Army combat engineers are looking for new ways to deploy “terrain-forming obstacles” or land mines by artillery, drones, or robotic ground vehicles for close, medium and long-range combat.
Lieutenant General Scott A. Spelmon, chief engineer and commanding general of the U.S. Army Corps of Engineers in his presentation Wednesday at the annual meeting of the U.S. Army Association that the regiment does not. 1 The priority of the update is terrain formation.
Better flight platforms, networks, and ground vehicles offer new breadth and depth to warfare, but shaping the terrain deprives the enemy of the ability to effectively use their own systems and puts control of the tempo of the battlefield in the hands of soldiers.
Colonel Kyle T. Moulton, Assistant Commandant of the School of Engineering, said that due to lack of use over the past 20 years, many of the current systems for laying mines and other obstructions are nearing obsolescence.
Two such examples are the 1980s-era volcanic scattered mine system, which contains anti-personnel, anti-tank and GATOR barrel munitions, often a combination of 72 anti-tank and 22 anti-personnel mines.
Volcano allows the UH-60 Black Hawk to create a 1,000-foot minefield in less than a minute. These items get service life extension money to serve as a chip for the following devices.
The following devices are the Standoff Activated Volcano System and the Combined Anti-Vehicle Munition.
Both are intended to be more portable, have more delivery method options, use cross-platform munitions and have self-reporting features with ways to perform remote self-disruption and self-destruction.
Moulton also said that munitions should be recoverable and reusable.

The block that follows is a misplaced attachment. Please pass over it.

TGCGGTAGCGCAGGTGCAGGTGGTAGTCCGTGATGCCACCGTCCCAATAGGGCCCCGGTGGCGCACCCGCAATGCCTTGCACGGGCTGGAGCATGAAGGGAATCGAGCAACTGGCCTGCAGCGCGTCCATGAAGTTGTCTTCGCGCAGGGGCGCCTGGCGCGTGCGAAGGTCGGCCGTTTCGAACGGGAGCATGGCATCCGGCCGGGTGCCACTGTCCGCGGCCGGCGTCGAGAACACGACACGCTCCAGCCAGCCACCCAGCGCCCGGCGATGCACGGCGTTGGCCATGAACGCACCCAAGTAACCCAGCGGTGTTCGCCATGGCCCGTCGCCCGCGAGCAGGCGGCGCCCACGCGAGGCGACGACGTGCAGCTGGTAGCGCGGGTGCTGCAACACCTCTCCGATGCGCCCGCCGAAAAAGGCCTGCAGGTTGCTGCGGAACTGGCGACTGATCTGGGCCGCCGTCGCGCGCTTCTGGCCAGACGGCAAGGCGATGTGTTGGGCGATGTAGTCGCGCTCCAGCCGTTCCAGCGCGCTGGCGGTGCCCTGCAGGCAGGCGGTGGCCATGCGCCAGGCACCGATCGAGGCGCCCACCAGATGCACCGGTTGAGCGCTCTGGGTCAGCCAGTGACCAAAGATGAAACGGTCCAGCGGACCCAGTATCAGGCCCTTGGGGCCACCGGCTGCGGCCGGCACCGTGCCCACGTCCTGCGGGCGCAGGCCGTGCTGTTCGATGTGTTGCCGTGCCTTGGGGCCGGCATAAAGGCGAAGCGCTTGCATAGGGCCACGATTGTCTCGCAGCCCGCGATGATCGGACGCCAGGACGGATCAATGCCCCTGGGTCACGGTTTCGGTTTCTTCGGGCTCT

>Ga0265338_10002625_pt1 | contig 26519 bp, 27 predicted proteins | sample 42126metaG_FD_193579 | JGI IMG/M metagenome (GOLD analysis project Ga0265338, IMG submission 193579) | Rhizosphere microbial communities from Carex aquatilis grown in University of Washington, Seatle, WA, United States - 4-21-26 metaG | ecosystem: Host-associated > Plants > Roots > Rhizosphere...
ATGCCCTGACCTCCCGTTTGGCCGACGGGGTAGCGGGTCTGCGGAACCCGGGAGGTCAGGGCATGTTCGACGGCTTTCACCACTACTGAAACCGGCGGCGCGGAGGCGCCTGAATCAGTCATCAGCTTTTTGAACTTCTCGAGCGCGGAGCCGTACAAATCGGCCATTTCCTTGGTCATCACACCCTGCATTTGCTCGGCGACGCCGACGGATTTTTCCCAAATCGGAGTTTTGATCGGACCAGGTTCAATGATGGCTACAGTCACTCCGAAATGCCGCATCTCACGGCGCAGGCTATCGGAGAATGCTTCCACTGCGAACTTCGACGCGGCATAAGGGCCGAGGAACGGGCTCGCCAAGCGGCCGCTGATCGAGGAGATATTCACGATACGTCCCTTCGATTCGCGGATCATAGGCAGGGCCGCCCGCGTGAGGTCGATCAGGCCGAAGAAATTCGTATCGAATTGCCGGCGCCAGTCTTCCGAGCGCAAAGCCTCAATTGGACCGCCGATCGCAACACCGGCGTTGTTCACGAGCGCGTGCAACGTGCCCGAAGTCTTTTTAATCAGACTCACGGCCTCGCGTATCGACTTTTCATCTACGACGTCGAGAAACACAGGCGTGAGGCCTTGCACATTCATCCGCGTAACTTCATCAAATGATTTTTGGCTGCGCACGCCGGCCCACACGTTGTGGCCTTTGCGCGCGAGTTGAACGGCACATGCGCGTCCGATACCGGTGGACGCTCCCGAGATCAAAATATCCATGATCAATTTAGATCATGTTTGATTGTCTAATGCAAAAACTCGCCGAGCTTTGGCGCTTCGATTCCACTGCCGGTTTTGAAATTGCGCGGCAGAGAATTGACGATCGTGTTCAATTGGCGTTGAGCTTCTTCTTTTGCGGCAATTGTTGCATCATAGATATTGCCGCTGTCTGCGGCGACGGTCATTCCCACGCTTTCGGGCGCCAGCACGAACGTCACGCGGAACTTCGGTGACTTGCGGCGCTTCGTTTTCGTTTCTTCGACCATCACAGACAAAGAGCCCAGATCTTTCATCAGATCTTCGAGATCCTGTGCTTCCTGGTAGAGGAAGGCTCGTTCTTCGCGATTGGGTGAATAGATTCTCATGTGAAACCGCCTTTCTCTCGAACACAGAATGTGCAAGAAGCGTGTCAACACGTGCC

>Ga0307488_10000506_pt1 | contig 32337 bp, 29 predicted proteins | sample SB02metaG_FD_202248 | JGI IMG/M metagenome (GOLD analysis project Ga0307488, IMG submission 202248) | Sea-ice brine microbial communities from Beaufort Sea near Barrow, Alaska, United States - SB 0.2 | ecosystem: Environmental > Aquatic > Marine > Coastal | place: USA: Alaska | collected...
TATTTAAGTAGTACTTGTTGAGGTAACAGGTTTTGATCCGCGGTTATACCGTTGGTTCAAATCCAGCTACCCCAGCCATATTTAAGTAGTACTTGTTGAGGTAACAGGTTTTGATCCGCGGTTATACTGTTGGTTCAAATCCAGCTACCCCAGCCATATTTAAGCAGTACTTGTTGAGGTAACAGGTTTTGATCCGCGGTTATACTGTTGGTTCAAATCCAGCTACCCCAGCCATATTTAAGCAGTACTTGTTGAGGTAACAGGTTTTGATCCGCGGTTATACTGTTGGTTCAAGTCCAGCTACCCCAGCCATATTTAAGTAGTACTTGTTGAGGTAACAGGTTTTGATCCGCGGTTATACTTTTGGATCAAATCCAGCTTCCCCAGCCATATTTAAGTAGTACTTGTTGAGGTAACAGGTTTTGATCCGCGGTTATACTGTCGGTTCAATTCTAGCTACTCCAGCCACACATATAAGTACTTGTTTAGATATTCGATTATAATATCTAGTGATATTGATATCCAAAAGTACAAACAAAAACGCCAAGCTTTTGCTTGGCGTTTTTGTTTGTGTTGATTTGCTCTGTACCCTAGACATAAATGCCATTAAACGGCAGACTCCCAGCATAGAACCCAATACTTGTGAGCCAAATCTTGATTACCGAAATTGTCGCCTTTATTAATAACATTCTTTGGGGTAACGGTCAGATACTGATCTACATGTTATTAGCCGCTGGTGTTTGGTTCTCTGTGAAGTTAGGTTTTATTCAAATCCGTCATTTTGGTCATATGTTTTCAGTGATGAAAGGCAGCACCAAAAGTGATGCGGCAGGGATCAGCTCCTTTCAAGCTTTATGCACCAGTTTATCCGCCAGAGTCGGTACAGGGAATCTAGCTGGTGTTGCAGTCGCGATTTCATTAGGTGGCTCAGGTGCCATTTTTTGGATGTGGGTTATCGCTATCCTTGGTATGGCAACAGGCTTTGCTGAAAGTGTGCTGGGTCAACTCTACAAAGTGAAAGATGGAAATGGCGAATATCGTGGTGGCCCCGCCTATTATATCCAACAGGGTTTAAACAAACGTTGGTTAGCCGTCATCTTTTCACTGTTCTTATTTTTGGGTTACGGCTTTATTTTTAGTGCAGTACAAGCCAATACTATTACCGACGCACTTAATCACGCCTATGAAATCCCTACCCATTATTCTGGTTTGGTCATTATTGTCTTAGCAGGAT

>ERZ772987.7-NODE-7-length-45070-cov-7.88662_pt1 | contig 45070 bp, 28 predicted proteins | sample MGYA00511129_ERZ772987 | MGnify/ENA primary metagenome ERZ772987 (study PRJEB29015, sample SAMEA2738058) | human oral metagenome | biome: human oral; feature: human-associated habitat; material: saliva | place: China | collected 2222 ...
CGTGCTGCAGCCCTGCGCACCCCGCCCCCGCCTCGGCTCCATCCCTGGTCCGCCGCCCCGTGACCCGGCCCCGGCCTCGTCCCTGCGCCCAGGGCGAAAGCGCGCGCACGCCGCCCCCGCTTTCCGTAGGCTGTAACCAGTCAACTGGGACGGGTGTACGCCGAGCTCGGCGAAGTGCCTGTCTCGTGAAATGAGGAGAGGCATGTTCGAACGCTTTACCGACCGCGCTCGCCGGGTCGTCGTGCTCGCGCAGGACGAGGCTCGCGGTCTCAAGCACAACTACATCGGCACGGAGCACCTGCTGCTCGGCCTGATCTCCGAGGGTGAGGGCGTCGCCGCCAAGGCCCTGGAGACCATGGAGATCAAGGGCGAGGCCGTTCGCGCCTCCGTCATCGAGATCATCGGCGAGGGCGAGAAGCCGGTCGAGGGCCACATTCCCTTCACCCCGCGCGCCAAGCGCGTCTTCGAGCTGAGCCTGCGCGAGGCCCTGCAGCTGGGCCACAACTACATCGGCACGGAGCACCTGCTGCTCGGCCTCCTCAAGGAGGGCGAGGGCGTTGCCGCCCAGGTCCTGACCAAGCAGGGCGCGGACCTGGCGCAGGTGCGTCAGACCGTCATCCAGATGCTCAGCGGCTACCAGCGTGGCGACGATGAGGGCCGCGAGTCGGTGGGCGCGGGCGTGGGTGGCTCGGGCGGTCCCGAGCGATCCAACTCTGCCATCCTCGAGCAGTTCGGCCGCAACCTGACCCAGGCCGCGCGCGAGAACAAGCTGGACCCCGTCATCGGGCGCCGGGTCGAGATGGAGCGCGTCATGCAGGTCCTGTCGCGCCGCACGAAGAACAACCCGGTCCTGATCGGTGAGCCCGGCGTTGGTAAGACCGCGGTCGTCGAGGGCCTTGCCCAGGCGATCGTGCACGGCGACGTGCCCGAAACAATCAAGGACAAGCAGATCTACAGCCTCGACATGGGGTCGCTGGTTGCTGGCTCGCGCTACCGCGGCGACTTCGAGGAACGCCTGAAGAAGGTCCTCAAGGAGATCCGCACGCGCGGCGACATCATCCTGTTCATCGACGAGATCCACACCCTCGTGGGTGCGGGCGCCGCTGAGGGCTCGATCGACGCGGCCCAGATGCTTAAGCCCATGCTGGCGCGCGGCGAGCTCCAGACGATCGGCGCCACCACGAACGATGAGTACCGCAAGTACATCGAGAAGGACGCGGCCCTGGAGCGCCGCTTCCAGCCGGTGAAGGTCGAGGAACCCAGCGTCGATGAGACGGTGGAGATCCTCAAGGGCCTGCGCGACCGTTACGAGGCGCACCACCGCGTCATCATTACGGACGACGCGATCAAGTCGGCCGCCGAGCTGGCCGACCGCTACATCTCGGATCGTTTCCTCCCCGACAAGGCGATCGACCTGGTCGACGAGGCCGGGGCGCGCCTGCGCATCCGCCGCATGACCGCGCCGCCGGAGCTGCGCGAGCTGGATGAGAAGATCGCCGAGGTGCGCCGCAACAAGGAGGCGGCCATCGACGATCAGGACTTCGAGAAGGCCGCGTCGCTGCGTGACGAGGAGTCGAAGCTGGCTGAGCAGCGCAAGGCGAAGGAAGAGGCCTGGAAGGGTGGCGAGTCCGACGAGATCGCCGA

The overall goal is to combine a number of devices and methods to create a complex networked obstacle system.
Colonel Russell V.
Huff said that major offensive munitions are due to begin prototypes next year through early 2024, with rapid dispatch scheduled to begin in 2025.
Huff added that lower-assault munitions are headed for prototypes in 2025 and a rapid introduction into the field in 2028.
Full network capability is expected to build a prototype in late 2026 and field start in 2029.
But, Hof said, it’s not always a kinetic effect. Some of the ammunition options they are looking to use to shape the terrain will include electronic warfare capabilities.
In September, the Army Times reported on a suitcase-sized solution for dismounted soldiers to carry tanks.
Soldiers and researchers tested the XM204 large-scale temporary assault munition at Yuma Proving Ground, Arizona, in September.
The U.S. Army in Europe has begun to advocate for this type of option, Lt. Col. Isaac Cuthbertson, Product Manager for Terrain Forming Barriers, said in an earlier Army press release.
The XM204 is an advanced version of the previous XM1100 Scorpion system, which was specifically designed to target and deter tanks or other tracked vehicles.
In 2019, the Army Times reported the Army’s initial push into a “dumb landmine” modernization area with a “smart terrain formation”.
At the time, some of those plans included plans for devices to jam their own radio frequency signals, helping to prevent adversaries from using radio frequencies to locate or detonate communications-enabled devices.
Todd South has written about crime, courts, government, and the military for several publications since 2004 and was named a 2014 Pulitzer Finalist for a joint project on witness intimidation. Todd is a Marine veteran of the Iraq War.